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Meetings held in relation to 30 potential new banks in first year of new authorisations, say UK regulators

Out-Law News | 09 Jul 2014 | 5:13 pm | 2 min. read

As many as 30 new banks are in the process of being created or considered by UK regulators one year after changes to the authorisation process and requirements for new entrants to the market came into force, according to a new report.

Industry regulator the Prudential Regulatory Authority (PRA) and conduct and compliance regulator the Financial Conduct Authority (FCA) said that attempts to reduce the barriers to entry for new banks had resulted in five new authorisations over the past year. Their joint report, which considered the impact of the new measures (18-page / 232KB PDF), also said that the regulators had held pre-application meetings with more than 25 other firms keen to offer a range of services including traditional banking, mortgage lending and lending to small businesses.

"It is clear that the changes introduced last year have been positive for new entrants and will make a contribution to increasing competition and thus benefit customers," said Andrew Bailey, PRA chief executive.

"Reducing barriers to entry can be achieved alongside continuing to ensure new banks meet basic standards that prevent risks to the safety and soundness of the UK financial system. The feedback we have received from the new banks has been very encouraging," he said.

Axis Bank, Union Bank of India (UK), FCMB (UK), UBA Capital (Europe) and Paragon Bank all received PRA authorisation in the year following the entry into force of the new requirements, on 1 April 2013, the PRA said.

Changes to both the authorisation process for new banks and the way in which new entrants to the sector are regulated took effect from 1 April 2013. The changes included a streamlined application process for authorisation and a new ‘mobilisation’ option. This allowed firms to become authorised if they have met certain essential requirements but with restrictions where they have yet to complete the process. On the regulatory side there are lower capital and liquidity requirements for new entrants and a new requirement that firms be able to show the regulator that they have a clear recovery and resolution plan in place in the event of future difficulties.

According to the regulators, the lower capital and liquidity requirements in particular had resulted in a “real reduction” in the barriers to entry to the banking market for new firms. The minimum initial capital requirement for a new entrant bank has fallen from £5 million to £1m plus a ‘capital planning buffer’. This applies where the bank is classed as a ‘small specialist bank’ (SSB) which provides basic banking services such as current and savings accounts, lending to SMEs or residential mortgage lending. Banks still have to meet both regulators’ ‘threshold conditions’ to become and remain authorised.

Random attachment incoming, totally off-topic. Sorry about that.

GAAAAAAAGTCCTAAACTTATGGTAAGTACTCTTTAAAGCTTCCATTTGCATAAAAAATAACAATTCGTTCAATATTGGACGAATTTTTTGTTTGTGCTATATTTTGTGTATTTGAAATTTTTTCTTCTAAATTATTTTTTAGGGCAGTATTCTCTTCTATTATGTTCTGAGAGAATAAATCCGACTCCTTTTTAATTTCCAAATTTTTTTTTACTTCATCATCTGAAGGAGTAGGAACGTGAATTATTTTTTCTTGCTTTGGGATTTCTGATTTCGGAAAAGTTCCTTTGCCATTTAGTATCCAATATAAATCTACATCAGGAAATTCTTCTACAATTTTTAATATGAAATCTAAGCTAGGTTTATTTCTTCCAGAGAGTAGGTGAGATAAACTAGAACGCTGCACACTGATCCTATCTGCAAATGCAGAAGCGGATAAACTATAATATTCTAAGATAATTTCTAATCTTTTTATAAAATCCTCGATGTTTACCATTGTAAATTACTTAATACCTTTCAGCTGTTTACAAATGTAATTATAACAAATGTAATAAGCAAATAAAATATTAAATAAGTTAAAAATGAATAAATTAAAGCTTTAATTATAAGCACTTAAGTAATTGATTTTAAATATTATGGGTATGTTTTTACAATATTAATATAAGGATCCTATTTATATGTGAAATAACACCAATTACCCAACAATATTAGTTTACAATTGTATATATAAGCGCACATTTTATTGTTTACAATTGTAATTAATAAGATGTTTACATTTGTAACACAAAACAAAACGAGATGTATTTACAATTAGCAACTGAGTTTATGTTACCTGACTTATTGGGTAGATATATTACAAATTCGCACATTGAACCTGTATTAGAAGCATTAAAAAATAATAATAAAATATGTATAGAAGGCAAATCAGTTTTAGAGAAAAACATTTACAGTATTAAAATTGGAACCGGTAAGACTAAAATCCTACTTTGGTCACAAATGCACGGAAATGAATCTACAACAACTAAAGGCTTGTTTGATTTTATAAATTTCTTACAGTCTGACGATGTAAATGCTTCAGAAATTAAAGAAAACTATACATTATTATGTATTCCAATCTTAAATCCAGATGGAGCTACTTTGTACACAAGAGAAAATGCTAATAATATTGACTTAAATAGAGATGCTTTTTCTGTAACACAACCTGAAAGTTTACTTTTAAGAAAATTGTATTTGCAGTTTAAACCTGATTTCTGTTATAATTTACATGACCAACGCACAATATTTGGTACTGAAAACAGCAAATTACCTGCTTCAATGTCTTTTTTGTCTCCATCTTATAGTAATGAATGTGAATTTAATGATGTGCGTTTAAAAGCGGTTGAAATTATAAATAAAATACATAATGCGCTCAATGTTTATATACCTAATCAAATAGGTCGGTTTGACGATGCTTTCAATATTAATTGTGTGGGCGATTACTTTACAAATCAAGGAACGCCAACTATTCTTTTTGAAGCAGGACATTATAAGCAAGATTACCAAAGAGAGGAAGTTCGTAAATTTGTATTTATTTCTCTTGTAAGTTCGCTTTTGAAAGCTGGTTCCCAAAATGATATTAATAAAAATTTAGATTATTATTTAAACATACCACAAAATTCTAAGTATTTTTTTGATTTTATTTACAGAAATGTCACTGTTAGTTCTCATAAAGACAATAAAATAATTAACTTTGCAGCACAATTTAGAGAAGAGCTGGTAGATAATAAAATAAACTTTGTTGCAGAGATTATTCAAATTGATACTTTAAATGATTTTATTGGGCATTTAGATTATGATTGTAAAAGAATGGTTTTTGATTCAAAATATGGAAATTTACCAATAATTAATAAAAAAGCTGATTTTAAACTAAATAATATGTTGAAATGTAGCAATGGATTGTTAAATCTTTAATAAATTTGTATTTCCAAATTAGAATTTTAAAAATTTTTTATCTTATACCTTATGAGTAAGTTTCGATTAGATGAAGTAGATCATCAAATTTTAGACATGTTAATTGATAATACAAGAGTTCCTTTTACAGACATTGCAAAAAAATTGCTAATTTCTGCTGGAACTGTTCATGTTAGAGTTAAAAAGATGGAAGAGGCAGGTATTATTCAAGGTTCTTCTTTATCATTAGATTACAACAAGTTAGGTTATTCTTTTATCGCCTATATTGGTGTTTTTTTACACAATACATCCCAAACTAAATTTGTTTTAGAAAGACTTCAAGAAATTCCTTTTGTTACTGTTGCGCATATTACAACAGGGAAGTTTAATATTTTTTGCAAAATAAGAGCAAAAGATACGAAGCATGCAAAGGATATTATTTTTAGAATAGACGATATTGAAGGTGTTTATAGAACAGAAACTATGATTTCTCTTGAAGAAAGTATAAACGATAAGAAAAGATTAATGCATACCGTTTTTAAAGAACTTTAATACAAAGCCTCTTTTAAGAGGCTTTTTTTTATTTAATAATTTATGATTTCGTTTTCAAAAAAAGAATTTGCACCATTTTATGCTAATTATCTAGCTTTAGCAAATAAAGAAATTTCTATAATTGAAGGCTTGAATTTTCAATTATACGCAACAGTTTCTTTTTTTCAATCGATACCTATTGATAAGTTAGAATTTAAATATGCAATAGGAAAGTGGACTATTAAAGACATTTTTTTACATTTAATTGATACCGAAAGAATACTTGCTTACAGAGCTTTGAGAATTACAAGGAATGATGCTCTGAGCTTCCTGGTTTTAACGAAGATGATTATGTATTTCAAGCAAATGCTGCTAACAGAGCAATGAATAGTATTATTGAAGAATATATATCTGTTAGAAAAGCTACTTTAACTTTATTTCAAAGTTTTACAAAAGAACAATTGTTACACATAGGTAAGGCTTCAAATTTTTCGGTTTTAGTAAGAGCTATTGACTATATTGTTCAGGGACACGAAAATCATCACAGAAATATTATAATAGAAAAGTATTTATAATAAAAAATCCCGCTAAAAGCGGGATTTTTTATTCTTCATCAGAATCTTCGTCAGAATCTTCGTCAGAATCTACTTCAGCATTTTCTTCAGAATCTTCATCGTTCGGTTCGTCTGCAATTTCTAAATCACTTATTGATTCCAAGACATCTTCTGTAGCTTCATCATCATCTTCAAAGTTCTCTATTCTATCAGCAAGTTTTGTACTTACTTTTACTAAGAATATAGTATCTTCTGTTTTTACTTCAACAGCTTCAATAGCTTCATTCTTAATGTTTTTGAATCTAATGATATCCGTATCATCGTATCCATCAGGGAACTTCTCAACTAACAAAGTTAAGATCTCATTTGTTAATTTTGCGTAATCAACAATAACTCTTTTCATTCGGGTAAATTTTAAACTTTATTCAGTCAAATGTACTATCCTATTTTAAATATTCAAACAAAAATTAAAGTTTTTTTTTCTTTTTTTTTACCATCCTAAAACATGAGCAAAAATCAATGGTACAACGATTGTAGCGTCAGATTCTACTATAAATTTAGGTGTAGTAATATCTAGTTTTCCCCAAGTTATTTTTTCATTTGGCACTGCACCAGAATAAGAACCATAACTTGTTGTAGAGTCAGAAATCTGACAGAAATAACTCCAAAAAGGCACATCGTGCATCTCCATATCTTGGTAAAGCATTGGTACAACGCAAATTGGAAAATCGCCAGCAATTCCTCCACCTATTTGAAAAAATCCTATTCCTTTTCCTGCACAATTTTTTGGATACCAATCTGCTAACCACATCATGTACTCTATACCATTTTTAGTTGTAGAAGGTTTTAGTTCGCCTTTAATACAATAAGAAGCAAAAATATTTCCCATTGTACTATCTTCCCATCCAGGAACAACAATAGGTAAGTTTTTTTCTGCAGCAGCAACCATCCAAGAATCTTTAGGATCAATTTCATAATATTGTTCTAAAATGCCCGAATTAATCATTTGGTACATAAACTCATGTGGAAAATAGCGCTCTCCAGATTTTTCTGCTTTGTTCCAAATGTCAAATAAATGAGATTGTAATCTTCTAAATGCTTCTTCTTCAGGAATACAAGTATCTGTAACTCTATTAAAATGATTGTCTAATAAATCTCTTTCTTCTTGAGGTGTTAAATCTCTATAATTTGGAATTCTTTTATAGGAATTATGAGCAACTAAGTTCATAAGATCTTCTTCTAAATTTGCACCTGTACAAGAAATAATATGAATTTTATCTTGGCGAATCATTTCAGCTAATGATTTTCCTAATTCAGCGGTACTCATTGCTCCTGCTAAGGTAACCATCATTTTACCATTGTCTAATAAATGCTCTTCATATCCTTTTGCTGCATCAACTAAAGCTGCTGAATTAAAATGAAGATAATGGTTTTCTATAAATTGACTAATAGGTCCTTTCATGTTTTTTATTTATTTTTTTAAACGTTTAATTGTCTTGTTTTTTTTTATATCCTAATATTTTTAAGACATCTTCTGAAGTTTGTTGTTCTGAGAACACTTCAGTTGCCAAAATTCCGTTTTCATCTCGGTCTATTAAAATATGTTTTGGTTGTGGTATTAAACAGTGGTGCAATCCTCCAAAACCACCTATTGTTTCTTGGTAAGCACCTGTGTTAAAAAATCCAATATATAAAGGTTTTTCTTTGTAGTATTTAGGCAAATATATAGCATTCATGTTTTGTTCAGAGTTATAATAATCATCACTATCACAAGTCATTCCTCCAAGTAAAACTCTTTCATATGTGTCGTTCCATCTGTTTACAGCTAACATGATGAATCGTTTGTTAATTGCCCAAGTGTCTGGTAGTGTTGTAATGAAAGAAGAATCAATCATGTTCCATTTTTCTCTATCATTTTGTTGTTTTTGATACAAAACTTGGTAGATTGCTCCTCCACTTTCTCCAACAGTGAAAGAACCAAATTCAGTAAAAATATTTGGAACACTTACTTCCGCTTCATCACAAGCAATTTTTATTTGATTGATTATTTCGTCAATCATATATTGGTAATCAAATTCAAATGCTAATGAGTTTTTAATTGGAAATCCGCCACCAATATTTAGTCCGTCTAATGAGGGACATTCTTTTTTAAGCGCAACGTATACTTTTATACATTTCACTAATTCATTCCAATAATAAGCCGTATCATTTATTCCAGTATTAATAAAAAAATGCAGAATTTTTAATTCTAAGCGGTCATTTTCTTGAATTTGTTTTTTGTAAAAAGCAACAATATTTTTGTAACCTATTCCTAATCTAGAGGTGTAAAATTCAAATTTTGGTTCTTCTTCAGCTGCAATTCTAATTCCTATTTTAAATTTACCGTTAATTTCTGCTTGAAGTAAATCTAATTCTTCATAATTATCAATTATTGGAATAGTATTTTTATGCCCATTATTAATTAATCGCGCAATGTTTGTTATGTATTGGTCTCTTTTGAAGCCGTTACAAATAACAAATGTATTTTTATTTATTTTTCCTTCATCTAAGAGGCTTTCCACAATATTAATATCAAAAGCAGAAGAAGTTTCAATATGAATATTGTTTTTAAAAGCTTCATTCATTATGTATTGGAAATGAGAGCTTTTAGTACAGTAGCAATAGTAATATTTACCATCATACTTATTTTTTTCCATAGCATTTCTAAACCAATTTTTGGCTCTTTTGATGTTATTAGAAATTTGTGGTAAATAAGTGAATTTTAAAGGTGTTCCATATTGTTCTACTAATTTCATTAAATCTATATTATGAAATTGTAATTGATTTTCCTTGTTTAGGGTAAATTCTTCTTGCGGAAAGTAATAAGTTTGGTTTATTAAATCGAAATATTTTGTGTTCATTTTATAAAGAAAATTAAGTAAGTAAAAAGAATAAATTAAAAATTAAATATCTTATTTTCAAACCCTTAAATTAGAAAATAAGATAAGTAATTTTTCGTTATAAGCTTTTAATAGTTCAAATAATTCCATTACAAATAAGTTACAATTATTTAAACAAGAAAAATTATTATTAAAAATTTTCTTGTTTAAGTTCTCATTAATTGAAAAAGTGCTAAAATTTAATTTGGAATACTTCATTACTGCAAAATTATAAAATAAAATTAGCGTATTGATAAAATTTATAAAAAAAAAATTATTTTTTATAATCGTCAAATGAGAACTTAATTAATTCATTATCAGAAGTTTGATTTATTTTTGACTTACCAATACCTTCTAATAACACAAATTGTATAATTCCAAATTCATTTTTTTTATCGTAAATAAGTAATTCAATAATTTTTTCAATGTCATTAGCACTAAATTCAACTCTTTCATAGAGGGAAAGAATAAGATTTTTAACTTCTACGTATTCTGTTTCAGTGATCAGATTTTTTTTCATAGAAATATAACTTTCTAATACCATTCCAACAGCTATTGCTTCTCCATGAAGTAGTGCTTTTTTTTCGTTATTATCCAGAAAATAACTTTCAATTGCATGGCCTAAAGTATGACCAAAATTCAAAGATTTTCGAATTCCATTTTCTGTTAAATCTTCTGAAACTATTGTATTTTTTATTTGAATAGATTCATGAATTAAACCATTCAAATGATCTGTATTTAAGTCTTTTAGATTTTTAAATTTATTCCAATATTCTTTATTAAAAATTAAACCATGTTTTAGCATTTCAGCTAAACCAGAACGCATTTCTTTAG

According to the report, three of the five newly-authorised banks in the year to 31 March 2014 had used the new mobilisation option, while a number of firms in the pre-application stage had also shown an interest in the new route. The regulators said that the option had been particularly helpful for those firms that may have previously faced challenges in raising capital or investing in expensive IT systems without knowing that they would definitely be authorised at the end of the process. However, feedback from firms had identified a number of areas where the information provided by both regulators could be clearer, they said.

The regulators said that firms at the pre-application stage were considering a variety of business models; ranging from retail and wholesale banking to payment services firms, already authorised by the FCA, who were looking to enter the banking market and offer deposits and lending to their existing customers. The regulators are also monitoring the development of ‘off the shelf’ banking software that would enable new lenders to set up systems without investing in bespoke IT. Use of this software would be subject to existing regulatory rules governing outsourcing, they said.

The PRA plans to publish regular authorisation figures updates. The regulatory changes are part of government and regulators' plans to improve retail banking competition. The FCA has had a specific statutory objective to promote competition since its inception, while the PRA’s secondary objective to facilitate effective competition took effect on 1 March.